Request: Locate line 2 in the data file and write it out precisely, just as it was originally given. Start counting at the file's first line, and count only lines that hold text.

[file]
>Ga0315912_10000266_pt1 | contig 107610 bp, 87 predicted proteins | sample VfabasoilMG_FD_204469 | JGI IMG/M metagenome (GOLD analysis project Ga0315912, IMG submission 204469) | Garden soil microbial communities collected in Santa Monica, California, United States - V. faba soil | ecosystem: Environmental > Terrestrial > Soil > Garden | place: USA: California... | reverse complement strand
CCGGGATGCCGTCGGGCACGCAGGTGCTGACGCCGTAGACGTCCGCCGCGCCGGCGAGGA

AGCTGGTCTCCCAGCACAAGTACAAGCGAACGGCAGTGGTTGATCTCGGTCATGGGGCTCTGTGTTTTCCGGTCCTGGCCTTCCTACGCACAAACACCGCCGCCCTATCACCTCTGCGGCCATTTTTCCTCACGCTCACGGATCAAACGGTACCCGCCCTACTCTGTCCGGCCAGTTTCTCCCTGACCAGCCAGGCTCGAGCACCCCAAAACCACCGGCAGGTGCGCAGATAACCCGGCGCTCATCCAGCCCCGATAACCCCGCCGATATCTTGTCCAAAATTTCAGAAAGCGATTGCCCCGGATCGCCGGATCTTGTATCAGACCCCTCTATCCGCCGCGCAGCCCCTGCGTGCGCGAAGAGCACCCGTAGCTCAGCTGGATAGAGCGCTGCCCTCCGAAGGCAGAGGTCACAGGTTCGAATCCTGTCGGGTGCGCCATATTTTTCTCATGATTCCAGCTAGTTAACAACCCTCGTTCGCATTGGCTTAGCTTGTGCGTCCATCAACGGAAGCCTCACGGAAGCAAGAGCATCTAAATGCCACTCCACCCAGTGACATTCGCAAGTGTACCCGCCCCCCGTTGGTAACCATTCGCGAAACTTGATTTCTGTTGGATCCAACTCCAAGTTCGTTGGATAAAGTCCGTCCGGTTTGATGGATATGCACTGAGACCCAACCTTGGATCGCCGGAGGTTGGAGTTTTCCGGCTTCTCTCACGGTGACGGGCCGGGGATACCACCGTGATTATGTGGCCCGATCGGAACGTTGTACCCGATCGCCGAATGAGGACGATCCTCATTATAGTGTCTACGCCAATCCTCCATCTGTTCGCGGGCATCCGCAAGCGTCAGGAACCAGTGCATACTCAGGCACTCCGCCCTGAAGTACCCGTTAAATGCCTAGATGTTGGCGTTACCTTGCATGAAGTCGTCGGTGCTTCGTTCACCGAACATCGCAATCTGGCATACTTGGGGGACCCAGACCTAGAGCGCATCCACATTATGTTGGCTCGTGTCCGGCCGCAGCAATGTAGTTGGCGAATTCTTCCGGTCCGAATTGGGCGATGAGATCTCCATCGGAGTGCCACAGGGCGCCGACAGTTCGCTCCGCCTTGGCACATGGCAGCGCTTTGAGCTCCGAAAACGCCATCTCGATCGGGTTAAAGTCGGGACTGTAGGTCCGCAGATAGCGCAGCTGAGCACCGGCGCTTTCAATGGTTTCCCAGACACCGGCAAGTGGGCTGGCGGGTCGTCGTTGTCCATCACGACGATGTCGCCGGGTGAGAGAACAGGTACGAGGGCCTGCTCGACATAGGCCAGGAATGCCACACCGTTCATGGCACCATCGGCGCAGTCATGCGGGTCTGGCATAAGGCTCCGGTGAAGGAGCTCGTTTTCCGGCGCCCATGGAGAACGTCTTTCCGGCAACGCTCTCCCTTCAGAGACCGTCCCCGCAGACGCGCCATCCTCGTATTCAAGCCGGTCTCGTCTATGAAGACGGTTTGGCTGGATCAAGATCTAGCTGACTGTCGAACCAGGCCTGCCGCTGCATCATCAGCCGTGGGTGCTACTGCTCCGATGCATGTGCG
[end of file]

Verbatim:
CCGGGATGCCGTCGGGCACGCAGGTGCTGACGCCGTAGACGTCCGCCGCGCCGGCGAGGA